You should know… Corinne Gracyalny



Corinne Gracyalny grew up in Silver Spring with little Jewish education or involvement. But thanks to a grandmother who never let her forget she was Jewish, the 25-year-old decided to visit Israel.
Gracyalny spoke by phone to Washington Jewish Week from the country, where she is spending 10 months in Netanya as a participant in Masa Israel’s Teaching Fellows program. She earlier participated in Masa’s exclusive Leadership Summit in Israel.

Tell us about your work in Israel with Masa Israel.

I am a Masa teaching fellow. I teach in Netanya, 30 minutes north of Tel Aviv. I started Sept. 1, and we leave June 30. I teach third- through sixth-graders. We teach reading comprehension, vocabulary. We read stories to them. I love my kids so much. They bring me so much joy, seeing the smiles on their faces when they understand something or get something right is a great feeling.

Could you speak Hebrew when you started teaching?

I had maybe three prayers and four words in Hebrew when I was coming to Israel. I have always been the one who languages naturally came to. I actually caught on pretty easily here. I speak Spanish and I speak English, but I can get by in French and Italian.

What was your Jewish upbringing in Silver Spring?

I never went to Hebrew school or Jewish camp. My mother is Jewish. My father is Roman Catholic, but neither is very religious. I grew up in a dual religion household. My parents, they are artists. They are really open to letting us be who we are. They always said, jokingly, “You can be whatever you want, whatever religion you choose, whether it is one of ours that you grew up with or not, or none at all.”

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So why did you turn toward Judaism?

My grandmother was very adamant about her grandchildren getting to know Judaism, to take a look at it. That made me really want to go to Israel. In the winter of 2014, I applied to Birthright. I knew it would make my grandmother and grandfather very proud of me. I just took the plunge. Those 10 days changed my life in a way that I never thought was possible. It was during the Hamas war; that could have had something to do with it.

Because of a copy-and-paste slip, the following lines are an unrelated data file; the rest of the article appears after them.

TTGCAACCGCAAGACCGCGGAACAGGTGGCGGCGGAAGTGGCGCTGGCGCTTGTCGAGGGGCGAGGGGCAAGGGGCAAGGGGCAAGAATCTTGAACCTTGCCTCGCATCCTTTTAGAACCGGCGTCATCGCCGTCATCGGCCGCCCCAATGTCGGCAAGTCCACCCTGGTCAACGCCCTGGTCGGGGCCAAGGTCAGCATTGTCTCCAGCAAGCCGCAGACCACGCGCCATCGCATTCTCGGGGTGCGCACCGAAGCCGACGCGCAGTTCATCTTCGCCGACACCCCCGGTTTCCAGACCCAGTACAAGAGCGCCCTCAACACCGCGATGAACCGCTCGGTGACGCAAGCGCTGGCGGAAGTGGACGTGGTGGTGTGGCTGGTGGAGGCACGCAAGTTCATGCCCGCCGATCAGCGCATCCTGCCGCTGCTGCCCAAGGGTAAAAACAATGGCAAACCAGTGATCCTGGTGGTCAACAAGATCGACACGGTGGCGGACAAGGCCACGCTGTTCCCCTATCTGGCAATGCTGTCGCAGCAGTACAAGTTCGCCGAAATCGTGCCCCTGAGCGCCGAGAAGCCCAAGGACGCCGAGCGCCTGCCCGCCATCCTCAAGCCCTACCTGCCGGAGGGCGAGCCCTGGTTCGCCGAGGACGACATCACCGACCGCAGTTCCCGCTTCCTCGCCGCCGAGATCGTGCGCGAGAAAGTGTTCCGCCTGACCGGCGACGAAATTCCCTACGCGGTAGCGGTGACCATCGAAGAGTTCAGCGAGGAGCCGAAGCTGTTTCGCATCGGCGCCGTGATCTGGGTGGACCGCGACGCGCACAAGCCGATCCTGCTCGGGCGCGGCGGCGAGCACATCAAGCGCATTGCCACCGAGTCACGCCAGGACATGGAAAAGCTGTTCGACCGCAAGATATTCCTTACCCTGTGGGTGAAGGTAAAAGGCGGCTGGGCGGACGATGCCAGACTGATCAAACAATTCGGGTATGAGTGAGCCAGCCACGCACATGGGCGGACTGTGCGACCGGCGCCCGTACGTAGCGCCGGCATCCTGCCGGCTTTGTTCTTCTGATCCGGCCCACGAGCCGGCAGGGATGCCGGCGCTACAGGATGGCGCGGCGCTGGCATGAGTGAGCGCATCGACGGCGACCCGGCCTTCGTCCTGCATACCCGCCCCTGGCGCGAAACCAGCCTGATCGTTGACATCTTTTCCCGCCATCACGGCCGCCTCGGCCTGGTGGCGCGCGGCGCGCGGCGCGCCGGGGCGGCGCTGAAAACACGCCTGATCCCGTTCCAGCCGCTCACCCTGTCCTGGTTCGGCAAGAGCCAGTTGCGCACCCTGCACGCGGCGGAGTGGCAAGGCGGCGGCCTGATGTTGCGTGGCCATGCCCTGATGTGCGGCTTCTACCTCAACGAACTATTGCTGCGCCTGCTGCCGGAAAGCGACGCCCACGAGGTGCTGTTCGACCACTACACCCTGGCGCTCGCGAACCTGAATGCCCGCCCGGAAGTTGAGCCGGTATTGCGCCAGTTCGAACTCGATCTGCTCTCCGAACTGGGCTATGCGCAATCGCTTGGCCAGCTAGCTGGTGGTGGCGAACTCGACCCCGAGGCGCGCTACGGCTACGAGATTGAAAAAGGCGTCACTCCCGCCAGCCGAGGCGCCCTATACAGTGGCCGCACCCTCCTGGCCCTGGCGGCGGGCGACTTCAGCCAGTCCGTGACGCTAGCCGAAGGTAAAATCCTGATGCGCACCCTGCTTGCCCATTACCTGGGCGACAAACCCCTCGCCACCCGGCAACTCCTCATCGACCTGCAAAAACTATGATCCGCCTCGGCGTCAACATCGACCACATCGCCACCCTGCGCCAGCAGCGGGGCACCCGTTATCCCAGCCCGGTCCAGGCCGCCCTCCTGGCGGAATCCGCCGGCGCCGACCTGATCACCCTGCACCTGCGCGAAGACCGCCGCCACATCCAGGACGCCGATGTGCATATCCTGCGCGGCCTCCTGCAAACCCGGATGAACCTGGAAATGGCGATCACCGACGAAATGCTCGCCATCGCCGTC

I think that the fact that I have such a rare illness made me want to become religious. I wanted to have someone, beyond the physical, to rely on. Anytime I knew I was going to need surgery, I wanted to believe someone was watching over me.

Can you explain your illness?
I suffer from a disorder called Ehlers-Danlos syndrome. It affects me every day. I have chronic pain. There are some days where it’s very hard to get out of bed in the morning even though it’s warm here and it’s really sunny. It’s so difficult. The pain never goes away. Sometimes keeping up with the other 21 participants [in the teaching fellowship] is very difficult. Learning to hide my pain from them is very difficult as well.

I have come across some issues with breathing here. I’ve been in the emergency room three times in the last month and a half. And it’s been difficult taking time off from my school, because it is something I am so passionate about.

To be honest with you, I was in the hospital for six days and a few times after that. However, after all that, I climbed Masada on the snake path. That was one of the greatest feelings in the world.

It sounds like you are a very determined person.

Any person with a chronic illness, if they have enough willpower and enough strength and determination, they can do it. That has always been my motto with this illness. I made it to Israel. I am doing this program. My doctors and parents, they are worried, but at the same time, they are impressed.

Is teaching your career goal?

No, although I do love teaching here in Israel. I have a communication degree from University of Maryland, College Park. I want to do PR work and communications while simultaneously incorporating the Jewish life and my Jewish identity.

What are you hobbies?

My parents are artists. My dad has an MFA in painting and my mom has an MFA in photography. I do sing. I did musical theater in high school. I played the piano for seven years. I am artistic in that sense. I love to travel. The farthest place I have been to is Australia.

Tell me about your Hebrew name.

I did have my bat mitzvah on Birthright. I chose the name Zohara. It means “glowing.” The reason why my mother, grandmother and I, three generations, chose this name was because even in the darkest times, I can always use a quote unquote glowing light at the end of the tunnel no matter how long it may seem to be.

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  1. You are amazing!! Obviously, a “glowing’ light unto the world. Glad you are embraciing your Jewish roots and traditions.

  2. Such a beautiful story, Corrine!

    I am a friend of your Dad’s….we were at the Corcoran during the same time period. We became very close friends and to this day, some 15 years later, keep in touch and try to get together whenever we can. He’s a wonderful person and someone I both respect and admire…personally and professionally.

    I am Jewish….my ex-husband was raised Catholic. We took the same approach to religion as did your parents. Both of my grown children are certainly Jewish identified, but not fans of organized religion. My oldest grandchild will be a Bar Mitzvah this spring. Loved your story and, religious or not, the Jewish journey abd history is rich and meaningful It will become increasingly more important to you on a personal level as you grow older.

    By the way….a big coincidence: My maiden name was: Susan Pollack! Good luck to you and many blessing send to you for the new year and for your future.


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